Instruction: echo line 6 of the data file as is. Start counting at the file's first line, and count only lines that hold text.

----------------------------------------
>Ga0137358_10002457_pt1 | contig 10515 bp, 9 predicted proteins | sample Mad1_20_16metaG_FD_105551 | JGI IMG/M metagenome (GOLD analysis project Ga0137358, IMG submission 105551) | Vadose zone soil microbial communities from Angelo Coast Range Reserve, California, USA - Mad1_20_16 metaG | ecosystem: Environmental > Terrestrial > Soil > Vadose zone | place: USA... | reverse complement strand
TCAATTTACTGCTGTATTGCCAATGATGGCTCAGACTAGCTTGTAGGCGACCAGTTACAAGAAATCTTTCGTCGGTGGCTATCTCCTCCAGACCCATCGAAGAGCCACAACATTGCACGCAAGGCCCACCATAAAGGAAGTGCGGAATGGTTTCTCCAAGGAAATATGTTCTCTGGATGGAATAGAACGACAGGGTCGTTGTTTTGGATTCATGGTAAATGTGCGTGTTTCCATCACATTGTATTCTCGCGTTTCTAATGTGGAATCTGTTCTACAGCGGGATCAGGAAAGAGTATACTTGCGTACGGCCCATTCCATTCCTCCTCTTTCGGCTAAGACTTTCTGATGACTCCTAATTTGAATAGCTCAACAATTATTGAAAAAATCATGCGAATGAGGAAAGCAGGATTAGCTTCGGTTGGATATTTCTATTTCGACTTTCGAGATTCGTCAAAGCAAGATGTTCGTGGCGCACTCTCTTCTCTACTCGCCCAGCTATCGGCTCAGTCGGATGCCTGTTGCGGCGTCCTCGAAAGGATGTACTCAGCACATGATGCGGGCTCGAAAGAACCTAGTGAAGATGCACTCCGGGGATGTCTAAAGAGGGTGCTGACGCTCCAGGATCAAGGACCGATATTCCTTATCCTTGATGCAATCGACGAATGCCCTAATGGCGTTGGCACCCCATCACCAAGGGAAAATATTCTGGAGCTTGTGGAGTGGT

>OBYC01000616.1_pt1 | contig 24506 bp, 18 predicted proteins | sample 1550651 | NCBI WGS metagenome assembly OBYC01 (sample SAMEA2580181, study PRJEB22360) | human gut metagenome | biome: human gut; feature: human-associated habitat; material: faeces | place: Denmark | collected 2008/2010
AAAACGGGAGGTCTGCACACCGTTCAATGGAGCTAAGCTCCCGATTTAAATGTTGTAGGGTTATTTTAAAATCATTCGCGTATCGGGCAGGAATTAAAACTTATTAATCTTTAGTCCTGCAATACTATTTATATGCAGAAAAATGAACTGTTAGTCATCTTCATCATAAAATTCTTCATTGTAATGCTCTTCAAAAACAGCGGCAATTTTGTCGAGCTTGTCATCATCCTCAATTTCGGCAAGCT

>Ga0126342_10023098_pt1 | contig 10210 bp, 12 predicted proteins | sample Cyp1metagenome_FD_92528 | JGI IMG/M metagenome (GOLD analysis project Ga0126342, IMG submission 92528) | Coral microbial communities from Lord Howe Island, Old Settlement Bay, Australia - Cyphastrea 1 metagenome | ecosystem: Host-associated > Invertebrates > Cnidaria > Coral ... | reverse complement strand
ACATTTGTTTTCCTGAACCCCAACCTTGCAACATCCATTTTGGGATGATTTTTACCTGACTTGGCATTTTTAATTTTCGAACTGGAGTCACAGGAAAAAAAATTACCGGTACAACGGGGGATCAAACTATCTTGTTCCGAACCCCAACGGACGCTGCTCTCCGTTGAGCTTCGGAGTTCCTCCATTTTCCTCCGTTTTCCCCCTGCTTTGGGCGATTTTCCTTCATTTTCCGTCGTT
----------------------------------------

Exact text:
ACATTTGTTTTCCTGAACCCCAACCTTGCAACATCCATTTTGGGATGATTTTTACCTGACTTGGCATTTTTAATTTTCGAACTGGAGTCACAGGAAAAAAAATTACCGGTACAACGGGGGATCAAACTATCTTGTTCCGAACCCCAACGGACGCTGCTCTCCGTTGAGCTTCGGAGTTCCTCCATTTTCCTCCGTTTTCCCCCTGCTTTGGGCGATTTTCCTTCATTTTCCGTCGTT